Wednesday, December 17, 2014

Looking back on 2014

Over half way through December and I still can't believe that 2014 is almost over.  This year have been huge for myself and the business.  It's been a year of fantastic growth and learning.  When I started this a couple of years ago, I knew it was going to take time and patience.  This past 12 months have shown me that patience pays off.  The highlights for this year really center around the growth in customers in the studio.  It's something I hope to capitalize on more in 2015 and I now know ways to make that happen.  I've also seen a large growth in print sales this year, which is what I love to see.  Having something I created hang on someones wall means something to me.  Any artist I'm sure feels that way. Plus, I am happy to continue my partnership with the folks at the Tuscarawas Convention and Visitors Bureau into 2015. I love the fact knowing that my images, hopefully in some small part, help share the beauty of the county I am glad to call home.  I really do love living here.
So here's to a happy, healthy and adventurous 2015!  May your new year be filled with many good things!  For me, I think I'm going to try and take some time over the next couple of weeks that I'm off on vacation from "the day job" to get some new images.  Then again, there is a large Netflix queue calling me ;-)
Merry Christmas and a very Happy New Year!

Here are some of my favorite images from the past year.










Monday, November 3, 2014

Following the stars


Canon 70D, Sigma 10-20mm lens, shot at 10mm, ISO 1000, 30 second exposure

Since May, I have been on a quest.  If you follow me on Facebook or on the blog here, I've made several posts about making star trails.  Star trails is a photographic technique where you take multiple shots of the night sky over a period of time, merge them together and have the final output produce an image where the stars are shown moving through the sky while the objects in front remain still.  Doing this takes a lot of time and patience.  For the most part, at least 60-120 minutes of the camera securely mounted on a tripod taking multiple 30 second exposures.   It's a really cool effect and is actually a lot of fun, (at least for me), to produce.  After a lot of trial and error, I've finally figured out the right combination to create this effect and generate some good results.  And being that I have blogged many times in the past for my "day job" to share information, I figured I would do the same here to share my steps and hopefully inspire others to take a dip into this!
Like many other things in photography, there are different ways to achieve an outcome.  But for me these are the tools I use to generate this effect. Tripod, camera, shutter-release, Adobe Bridge, Adobe Photoshop and Adobe Lightroom.
  1. Tripod - I cannot say enough about having a good, sturdy, well built tripod to help achieve a proper outcome.  Make sure everything is locked down tight.  One night when I was doing this, I discovered when I got home that one of my tripod legs was not tight and I needed to repair it. So make sure before hand that everything is good and tight!
  2. Camera - A good DSLR can really make the difference.  I've recently upgraded from a Canon T3i to a Canon 70D.  Really a nice camera.  I also shoot RAW when I do this. I started out shooting in JPEG mode but I found that I loose a lot of detail and also the final outcome looked very fuzzy.  So like for anything else I shoot, I recommend RAW.  Use it for this too!  Also, make sure your camera is in multiple exposure mode.  Meaning that as long as the shutter button is held down, the camera will continue to take exposures.  
  3. Shutter-release: Many tutorials I've read online suggest using a piece of tape to lock down the shutter button.  Don't waste your time.  Spend several dollars on Amazon or eBay and pick up one for your camera.  More importantly, one that you can lock down so it tells the camera to keep taking pictures!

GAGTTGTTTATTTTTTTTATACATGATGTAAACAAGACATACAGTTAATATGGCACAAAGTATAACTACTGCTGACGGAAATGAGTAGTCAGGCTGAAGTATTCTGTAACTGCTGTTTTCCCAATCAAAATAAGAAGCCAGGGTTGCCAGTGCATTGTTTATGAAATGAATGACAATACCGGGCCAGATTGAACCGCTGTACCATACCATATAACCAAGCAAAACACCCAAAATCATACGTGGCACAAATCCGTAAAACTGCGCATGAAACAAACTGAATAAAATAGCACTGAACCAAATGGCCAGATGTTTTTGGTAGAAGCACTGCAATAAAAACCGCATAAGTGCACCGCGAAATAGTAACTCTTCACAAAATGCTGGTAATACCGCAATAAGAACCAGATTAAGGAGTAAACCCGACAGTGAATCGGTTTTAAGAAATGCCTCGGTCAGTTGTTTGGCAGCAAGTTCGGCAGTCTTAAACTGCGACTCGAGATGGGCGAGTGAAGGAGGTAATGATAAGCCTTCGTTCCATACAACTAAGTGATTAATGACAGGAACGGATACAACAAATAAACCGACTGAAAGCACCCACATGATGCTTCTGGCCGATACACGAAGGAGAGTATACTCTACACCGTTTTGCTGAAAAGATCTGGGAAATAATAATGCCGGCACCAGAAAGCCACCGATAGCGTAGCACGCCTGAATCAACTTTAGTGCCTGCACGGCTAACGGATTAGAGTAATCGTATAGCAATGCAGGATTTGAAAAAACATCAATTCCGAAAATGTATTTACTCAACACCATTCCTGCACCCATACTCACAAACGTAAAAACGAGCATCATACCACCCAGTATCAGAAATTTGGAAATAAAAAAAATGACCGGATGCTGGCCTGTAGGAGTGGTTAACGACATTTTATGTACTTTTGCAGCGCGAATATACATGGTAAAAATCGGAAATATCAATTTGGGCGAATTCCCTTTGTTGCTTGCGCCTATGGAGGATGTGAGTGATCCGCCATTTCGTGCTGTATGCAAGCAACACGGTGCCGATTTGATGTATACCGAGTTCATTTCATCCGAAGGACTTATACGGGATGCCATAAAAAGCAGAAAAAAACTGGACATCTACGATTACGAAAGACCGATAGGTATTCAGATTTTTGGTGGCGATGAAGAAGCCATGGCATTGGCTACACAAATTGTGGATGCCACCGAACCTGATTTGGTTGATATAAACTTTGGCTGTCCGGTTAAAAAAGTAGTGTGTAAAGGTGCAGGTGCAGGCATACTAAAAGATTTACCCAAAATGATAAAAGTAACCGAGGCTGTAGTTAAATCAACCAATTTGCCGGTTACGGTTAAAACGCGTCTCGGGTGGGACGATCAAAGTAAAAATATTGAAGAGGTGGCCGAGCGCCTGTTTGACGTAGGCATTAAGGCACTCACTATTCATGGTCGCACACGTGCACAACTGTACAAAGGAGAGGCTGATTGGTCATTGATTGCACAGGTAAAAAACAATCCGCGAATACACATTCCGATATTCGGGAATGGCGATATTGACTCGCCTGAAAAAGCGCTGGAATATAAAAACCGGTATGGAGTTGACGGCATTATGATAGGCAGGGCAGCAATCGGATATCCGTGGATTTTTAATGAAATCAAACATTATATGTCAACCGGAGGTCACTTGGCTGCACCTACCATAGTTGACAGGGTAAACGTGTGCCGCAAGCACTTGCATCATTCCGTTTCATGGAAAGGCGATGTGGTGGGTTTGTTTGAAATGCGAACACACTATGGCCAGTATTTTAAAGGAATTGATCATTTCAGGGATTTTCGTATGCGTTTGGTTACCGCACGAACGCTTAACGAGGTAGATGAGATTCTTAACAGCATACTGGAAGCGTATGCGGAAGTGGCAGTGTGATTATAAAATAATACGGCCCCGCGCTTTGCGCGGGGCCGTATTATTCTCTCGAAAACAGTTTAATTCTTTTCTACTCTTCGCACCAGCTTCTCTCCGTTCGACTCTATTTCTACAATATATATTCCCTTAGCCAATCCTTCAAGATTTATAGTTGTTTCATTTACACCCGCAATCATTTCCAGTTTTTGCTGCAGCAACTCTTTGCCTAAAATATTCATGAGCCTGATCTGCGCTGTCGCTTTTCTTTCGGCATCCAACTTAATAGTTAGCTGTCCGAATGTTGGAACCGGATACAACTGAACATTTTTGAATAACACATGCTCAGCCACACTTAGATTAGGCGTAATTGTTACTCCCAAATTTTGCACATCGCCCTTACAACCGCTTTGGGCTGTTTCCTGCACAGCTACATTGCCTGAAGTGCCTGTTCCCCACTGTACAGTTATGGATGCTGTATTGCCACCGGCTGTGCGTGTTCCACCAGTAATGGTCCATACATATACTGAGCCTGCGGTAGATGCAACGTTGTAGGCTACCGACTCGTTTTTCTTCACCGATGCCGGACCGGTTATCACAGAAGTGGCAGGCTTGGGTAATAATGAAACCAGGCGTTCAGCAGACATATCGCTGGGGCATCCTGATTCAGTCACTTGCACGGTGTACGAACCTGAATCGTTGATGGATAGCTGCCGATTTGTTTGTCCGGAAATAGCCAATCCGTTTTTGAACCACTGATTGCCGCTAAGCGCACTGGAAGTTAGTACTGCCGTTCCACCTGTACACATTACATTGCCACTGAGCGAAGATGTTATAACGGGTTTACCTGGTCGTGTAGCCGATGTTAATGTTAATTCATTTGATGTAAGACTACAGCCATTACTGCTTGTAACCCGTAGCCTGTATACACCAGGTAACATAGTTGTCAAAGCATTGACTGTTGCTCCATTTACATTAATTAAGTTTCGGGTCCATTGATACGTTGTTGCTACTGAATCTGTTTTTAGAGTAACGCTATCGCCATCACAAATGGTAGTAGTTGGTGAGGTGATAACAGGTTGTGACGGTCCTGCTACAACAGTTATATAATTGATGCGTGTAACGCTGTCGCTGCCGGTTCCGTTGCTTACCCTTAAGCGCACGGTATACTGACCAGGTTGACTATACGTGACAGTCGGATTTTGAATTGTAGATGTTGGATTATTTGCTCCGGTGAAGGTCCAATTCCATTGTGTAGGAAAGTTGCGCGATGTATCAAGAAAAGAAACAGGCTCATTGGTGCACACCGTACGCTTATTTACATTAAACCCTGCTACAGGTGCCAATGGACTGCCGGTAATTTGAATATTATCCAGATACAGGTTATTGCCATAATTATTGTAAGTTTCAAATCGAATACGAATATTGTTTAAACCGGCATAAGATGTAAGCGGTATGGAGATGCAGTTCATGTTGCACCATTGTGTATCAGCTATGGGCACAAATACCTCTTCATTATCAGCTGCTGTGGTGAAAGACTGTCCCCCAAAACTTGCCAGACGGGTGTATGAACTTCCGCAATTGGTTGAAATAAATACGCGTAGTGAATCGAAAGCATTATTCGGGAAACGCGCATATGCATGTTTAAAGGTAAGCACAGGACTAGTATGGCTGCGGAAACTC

4. The Adobe trifecta - Bridge, Photoshop and Lightroom.  More on this in a bit.  You can get away with just Bridge and Photoshop if you prefer to edit in there, but, I like Lightroom better for final edits.
So with those tools in place, here's the steps to create one for yourself.  Now be prepared to fail.  I did and it took many hours of trial and error to get this right.  So let's go!

Taking the shots
  1. Find a place that's dark.  If you have a lot of light pollution, it can effect your outcome.  Also, I found it best to shoot on a night without the moon unless it's REALLY clear, meaning no haze. If the moon is lighting up the sky and if there is a thing layer of hazy clouds, the moon will light up that haze and block out the light from the stars.
  2. Once you find a good spot, set up your tripod and like I've said previously, lock everything down tight!
  3. Get you camera mounted on the tripod, hook in your shutter release and line up your shot.  It's best to try and use the autofocus at first to make sure your in focus, but then switch to manual focus.  
  4. Set your ISO anywhere between 800-1600.  
  5. Set your shutter speed to 30 seconds.
  6. Set your aperture to somewhere around f/6.7-f/8.  Remember, the smaller the number the wider the opening and more light hitting your sensor.  But also, the smaller the number, the less sharp it can be.  I've found f/8 at 1000 iso has been working for me.
  7. Take test shots.  Lots of them.  Zoom in on the back display and look at the detail to make sure things are in focus.
  8. Once you have things set up, look at your watch and note the time.  Then start shooting.  Like I said, I usually go for anywhere between 60-120 minutes.  
  9. Sit back, and look at the stars.  There's not a lot else you can do at this point.  
  10. When your done, carefully unlock the shutter release and get that last exposure.
  11. Now, but the lens cap back on the lens, set the shutter speed to something like 1/30 of a second and take two shots so that you have two blanks shots.  This will be used later.
  12. Now that you have all your shots, pack up your gear and head home.  You've got some computer work to do! 
Processing
  1. Now that you're back home, connect your camera to your computer and copy over all the shots you've taken to your work folder.  Include the two blank shots.
  2. Once the copying is complete, open Adobe Bridge.